Formal Entrance at Newberry Blvd. (1896)

The formal entrance at Newberry Boulevard, completed in 1896, has long been a floral showcase in summer with colorful beds in the median. Newberry Boulevard itself was designed by Olmsted as a link between Lake and River(side) Parks.

Golf Course (1903) & Starter’s Building (1961)

A central feature of Olmsted designs is the “open meadow.” Designed in 1893, a 10-acre meadow was created here by filling in a huge existing ravine. The meadow was completed in 1898 and became site of a 6-hole golf course opened to the public in 1903. In 1930 the course was extended to 18 holes.

Bowling Greens (1919,1961) & Club House (1962)

Lawn bowling in Lake Park began in 1919 in an area near the current tennis courts. In 1961, the bowling greens were relocated west of the Lake Park pavilion, and in 1962, the clubhouse was built. A concert grove and bandstand (gazebo) built in 1903 previously stood at this site.

Concrete Footbridge (1905)

The concrete footbridge spanning Ravine Road allows pedestrians to walk from the pavilion to picnic areas in the north sections of the park. Designed by Ferry & Clas, the bridge was completed in 1905. When viewed from Ravine Road, a modernistic cut-out design can be seen.

Pavilion/Marcia Coles Community Room (1903)

The Lake Park Pavilion, designed by Alfred C. Clas, opened to the public on July 11, 1903. Designed as a picnic shelter, and used for decades as a refreshment site and gathering place, the main floor was converted to a French restaurant (Lake Park Bistro) in 1995. The lower level serves as a community room (Marcia Coles Community Room). A balustrade and concert gazebo located west of the pavilion were removed in 1954. The Lake Park Pavilion is located at 3133 E. Newberry Blvd..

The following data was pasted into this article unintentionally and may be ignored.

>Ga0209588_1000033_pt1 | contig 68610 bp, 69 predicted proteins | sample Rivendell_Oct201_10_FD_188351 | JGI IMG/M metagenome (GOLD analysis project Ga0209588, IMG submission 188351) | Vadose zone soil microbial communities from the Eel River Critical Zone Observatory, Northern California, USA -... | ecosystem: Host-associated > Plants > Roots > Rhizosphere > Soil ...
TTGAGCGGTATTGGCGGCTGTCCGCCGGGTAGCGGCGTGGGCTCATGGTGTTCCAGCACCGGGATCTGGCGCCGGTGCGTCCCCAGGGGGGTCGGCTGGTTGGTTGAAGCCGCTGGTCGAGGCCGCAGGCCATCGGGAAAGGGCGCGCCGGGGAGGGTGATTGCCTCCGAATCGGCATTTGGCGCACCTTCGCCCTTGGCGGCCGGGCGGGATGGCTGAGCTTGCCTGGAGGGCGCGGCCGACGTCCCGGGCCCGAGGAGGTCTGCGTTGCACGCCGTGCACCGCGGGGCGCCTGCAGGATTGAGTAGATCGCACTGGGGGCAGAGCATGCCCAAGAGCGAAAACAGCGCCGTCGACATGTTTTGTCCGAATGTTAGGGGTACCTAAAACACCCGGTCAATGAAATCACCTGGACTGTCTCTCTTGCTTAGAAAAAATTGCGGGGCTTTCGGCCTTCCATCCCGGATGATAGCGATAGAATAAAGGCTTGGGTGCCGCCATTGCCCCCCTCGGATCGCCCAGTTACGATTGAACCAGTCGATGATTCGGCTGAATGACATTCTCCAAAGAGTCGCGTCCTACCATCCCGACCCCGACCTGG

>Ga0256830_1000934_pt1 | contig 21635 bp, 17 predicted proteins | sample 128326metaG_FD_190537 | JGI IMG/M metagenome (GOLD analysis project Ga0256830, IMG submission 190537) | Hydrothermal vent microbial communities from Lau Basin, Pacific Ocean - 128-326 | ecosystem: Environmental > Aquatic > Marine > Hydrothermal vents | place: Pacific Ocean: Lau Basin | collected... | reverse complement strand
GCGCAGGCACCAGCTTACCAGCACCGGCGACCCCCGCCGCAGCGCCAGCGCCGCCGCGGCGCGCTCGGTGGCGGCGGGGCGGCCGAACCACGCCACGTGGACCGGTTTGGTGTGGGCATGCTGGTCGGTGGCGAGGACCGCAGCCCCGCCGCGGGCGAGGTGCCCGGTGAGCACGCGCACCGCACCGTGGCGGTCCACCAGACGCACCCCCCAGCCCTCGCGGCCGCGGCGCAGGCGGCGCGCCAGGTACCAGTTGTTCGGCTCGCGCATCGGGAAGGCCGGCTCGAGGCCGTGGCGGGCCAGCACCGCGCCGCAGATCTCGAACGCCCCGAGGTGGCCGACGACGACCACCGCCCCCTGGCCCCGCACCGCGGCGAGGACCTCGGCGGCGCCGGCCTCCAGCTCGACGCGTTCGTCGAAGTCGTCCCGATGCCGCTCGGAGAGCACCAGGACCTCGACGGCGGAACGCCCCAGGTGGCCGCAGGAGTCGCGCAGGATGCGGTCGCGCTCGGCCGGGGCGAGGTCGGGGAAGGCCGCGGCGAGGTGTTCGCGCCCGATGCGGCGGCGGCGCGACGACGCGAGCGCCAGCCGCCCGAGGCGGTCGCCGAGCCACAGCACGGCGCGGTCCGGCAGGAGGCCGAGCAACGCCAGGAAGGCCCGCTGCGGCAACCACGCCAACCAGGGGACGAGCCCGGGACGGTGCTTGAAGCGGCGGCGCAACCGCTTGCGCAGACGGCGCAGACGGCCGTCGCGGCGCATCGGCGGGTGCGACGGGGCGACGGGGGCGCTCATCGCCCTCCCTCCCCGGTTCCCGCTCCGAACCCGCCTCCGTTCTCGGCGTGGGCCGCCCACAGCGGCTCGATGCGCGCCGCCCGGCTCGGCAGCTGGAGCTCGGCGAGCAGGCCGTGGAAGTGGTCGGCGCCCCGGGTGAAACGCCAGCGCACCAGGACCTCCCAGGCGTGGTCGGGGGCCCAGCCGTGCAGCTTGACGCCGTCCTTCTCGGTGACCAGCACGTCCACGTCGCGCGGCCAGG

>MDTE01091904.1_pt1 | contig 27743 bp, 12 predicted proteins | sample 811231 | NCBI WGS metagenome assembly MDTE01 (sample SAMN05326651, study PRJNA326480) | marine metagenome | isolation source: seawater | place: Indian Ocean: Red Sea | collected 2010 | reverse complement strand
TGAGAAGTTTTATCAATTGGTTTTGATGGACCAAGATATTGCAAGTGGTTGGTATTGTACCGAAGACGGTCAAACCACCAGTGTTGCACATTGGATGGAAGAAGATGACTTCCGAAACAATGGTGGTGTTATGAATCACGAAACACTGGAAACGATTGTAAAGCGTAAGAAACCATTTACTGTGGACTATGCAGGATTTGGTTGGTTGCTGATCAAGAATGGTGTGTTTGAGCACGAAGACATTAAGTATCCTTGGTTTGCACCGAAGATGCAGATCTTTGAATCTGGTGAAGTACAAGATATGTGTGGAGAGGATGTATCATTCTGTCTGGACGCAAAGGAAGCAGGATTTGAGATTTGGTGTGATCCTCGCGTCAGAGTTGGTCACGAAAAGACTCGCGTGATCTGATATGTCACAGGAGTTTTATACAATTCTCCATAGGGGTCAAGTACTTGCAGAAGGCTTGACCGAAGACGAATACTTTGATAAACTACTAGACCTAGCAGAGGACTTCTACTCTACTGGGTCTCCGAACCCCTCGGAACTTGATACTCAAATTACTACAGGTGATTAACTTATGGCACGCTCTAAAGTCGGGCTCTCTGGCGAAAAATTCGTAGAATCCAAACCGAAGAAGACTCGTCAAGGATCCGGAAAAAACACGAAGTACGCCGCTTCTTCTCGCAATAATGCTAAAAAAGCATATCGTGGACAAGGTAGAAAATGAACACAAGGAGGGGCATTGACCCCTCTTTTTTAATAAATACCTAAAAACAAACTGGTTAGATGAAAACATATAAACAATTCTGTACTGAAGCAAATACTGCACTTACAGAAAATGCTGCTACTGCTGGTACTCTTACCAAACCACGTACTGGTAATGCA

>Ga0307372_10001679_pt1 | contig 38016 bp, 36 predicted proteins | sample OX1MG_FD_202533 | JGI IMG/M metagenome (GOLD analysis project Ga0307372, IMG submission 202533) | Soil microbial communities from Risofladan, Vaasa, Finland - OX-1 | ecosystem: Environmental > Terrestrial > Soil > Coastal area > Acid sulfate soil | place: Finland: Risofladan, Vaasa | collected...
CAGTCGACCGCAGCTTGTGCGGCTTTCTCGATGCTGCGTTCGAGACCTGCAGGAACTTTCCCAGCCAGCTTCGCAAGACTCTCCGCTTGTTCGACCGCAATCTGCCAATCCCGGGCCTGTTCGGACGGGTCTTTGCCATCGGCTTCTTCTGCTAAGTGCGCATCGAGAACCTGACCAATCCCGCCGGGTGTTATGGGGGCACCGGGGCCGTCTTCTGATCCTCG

Grand Staircase (1908)

The Grand Staircase, which descends from the east side of the pavilion to the bottom of the bluff, was designed by Alfred C. Clas and completed in 1908. A promenade led south from the staircase to concrete stadium seating for the athletic field; the promenade and concrete seating have been removed.

Former Nike Missile Tracking Station (1958), now Service Building

The small concrete block building now used for park storage originally was built as a Nike missile tracking station in 1958, at the height of the Cold War. The station was dismantled in 1970.

Brig. Gen. Erastus B. Wolcott Statue (1920)

The equestrian statue honors Civil War physician Brigadier General Erastus B. Wolcott. The statue of Wolcott, Surgeon General of Wisconsin in the Civil War, was commissioned and paid for by his wife, Dr. Laura Ross Wolcott, one of the earliest women physicians in the country.

Lion Bridges (1896-97)

The two Lion Bridges span the two lighthouse ravines. The bridges designed by Oscar Sanne were constructed in 1896-97. The oft-photographed lions, sculpted out of sandstone by Paul Kupper, were donated by Henry Clay Payne, then manager of the Milwaukee Electric Railway and Light Company. In 1964, the bridges were narrowed and closed to vehicles.

North Point Lighthouse & Keeper’s Quarters (1888)

On a narrow stretch of land between two deep ravines stand the North Point Lighthouse and Keeper’s Quarters. The original (1855) structures were endangered and abandoned when the bluff collapsed; new structures were established 100 feet to their west in 1888. In order to beam over growing park trees, the lighthouse was heightened in 1912. In 1984, the North Point Light Station was entered on the National Register of Historic Places. In 2007, with funding from North Point Lighthouse Friends, the keeper’s quarters were restored and opened to the public.